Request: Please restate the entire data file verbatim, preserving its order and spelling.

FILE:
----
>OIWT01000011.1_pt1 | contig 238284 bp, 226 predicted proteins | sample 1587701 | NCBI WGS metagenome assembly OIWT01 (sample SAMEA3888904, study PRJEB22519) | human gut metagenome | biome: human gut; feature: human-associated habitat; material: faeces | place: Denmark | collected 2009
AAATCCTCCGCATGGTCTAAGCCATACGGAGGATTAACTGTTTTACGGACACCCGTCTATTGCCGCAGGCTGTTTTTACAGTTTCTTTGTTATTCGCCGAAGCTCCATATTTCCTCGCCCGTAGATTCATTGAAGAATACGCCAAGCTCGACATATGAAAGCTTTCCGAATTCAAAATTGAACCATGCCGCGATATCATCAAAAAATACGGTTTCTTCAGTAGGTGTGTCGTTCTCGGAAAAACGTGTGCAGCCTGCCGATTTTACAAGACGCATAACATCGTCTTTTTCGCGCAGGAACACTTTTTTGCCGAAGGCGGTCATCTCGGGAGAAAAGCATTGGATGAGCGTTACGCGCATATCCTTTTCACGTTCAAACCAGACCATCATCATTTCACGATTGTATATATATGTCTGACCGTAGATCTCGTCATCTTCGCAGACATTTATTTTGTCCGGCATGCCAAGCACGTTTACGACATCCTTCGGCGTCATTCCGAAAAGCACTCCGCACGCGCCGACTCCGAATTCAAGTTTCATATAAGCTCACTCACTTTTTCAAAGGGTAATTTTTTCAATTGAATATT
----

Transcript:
>OIWT01000011.1_pt1 | contig 238284 bp, 226 predicted proteins | sample 1587701 | NCBI WGS metagenome assembly OIWT01 (sample SAMEA3888904, study PRJEB22519) | human gut metagenome | biome: human gut; feature: human-associated habitat; material: faeces | place: Denmark | collected 2009
AAATCCTCCGCATGGTCTAAGCCATACGGAGGATTAACTGTTTTACGGACACCCGTCTATTGCCGCAGGCTGTTTTTACAGTTTCTTTGTTATTCGCCGAAGCTCCATATTTCCTCGCCCGTAGATTCATTGAAGAATACGCCAAGCTCGACATATGAAAGCTTTCCGAATTCAAAATTGAACCATGCCGCGATATCATCAAAAAATACGGTTTCTTCAGTAGGTGTGTCGTTCTCGGAAAAACGTGTGCAGCCTGCCGATTTTACAAGACGCATAACATCGTCTTTTTCGCGCAGGAACACTTTTTTGCCGAAGGCGGTCATCTCGGGAGAAAAGCATTGGATGAGCGTTACGCGCATATCCTTTTCACGTTCAAACCAGACCATCATCATTTCACGATTGTATATATATGTCTGACCGTAGATCTCGTCATCTTCGCAGACATTTATTTTGTCCGGCATGCCAAGCACGTTTACGACATCCTTCGGCGTCATTCCGAAAAGCACTCCGCACGCGCCGACTCCGAATTCAAGTTTCATATAAGCTCACTCACTTTTTCAAAGGGTAATTTTTTCAATTGAATATT